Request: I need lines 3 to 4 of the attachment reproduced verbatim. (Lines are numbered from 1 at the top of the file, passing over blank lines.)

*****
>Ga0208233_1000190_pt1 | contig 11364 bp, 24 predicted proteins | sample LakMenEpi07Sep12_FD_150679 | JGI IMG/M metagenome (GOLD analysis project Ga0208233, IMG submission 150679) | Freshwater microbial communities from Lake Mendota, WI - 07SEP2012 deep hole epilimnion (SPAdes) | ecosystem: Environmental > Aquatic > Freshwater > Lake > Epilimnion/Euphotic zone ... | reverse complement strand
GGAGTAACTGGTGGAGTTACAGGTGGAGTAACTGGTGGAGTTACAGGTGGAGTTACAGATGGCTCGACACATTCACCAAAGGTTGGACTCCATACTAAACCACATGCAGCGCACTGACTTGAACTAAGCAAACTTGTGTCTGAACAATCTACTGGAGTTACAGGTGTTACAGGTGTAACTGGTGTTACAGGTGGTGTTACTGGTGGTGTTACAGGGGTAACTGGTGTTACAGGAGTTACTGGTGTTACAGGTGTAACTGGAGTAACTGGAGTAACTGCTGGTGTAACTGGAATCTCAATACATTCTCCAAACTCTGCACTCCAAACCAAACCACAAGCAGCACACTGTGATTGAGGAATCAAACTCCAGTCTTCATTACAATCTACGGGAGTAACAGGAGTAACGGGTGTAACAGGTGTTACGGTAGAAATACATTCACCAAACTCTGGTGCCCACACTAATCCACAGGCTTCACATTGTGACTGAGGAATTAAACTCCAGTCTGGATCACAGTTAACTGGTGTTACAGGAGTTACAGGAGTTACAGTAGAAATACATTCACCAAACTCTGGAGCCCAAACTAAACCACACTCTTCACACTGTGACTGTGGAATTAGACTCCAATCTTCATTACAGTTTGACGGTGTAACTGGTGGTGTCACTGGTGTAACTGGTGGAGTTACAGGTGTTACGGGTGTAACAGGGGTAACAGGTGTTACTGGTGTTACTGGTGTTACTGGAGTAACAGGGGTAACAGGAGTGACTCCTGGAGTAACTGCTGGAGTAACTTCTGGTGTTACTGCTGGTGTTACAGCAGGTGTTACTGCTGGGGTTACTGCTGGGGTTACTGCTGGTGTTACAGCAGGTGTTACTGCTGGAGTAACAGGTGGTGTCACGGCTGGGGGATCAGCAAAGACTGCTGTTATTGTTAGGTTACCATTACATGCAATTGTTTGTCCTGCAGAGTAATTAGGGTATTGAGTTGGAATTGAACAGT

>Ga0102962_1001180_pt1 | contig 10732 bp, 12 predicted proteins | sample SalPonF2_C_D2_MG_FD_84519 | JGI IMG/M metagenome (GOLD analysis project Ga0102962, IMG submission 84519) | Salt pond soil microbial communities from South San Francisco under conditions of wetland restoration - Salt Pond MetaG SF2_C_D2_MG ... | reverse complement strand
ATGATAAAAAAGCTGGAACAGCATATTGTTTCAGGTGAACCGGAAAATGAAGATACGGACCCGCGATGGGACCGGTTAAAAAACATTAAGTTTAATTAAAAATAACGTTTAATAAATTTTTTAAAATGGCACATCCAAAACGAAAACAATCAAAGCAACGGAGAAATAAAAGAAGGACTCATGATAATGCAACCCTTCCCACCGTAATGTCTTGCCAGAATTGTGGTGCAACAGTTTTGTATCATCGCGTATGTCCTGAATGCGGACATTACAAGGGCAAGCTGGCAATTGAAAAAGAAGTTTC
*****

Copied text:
>Ga0102962_1001180_pt1 | contig 10732 bp, 12 predicted proteins | sample SalPonF2_C_D2_MG_FD_84519 | JGI IMG/M metagenome (GOLD analysis project Ga0102962, IMG submission 84519) | Salt pond soil microbial communities from South San Francisco under conditions of wetland restoration - Salt Pond MetaG SF2_C_D2_MG ... | reverse complement strand
ATGATAAAAAAGCTGGAACAGCATATTGTTTCAGGTGAACCGGAAAATGAAGATACGGACCCGCGATGGGACCGGTTAAAAAACATTAAGTTTAATTAAAAATAACGTTTAATAAATTTTTTAAAATGGCACATCCAAAACGAAAACAATCAAAGCAACGGAGAAATAAAAGAAGGACTCATGATAATGCAACCCTTCCCACCGTAATGTCTTGCCAGAATTGTGGTGCAACAGTTTTGTATCATCGCGTATGTCCTGAATGCGGACATTACAAGGGCAAGCTGGCAATTGAAAAAGAAGTTTC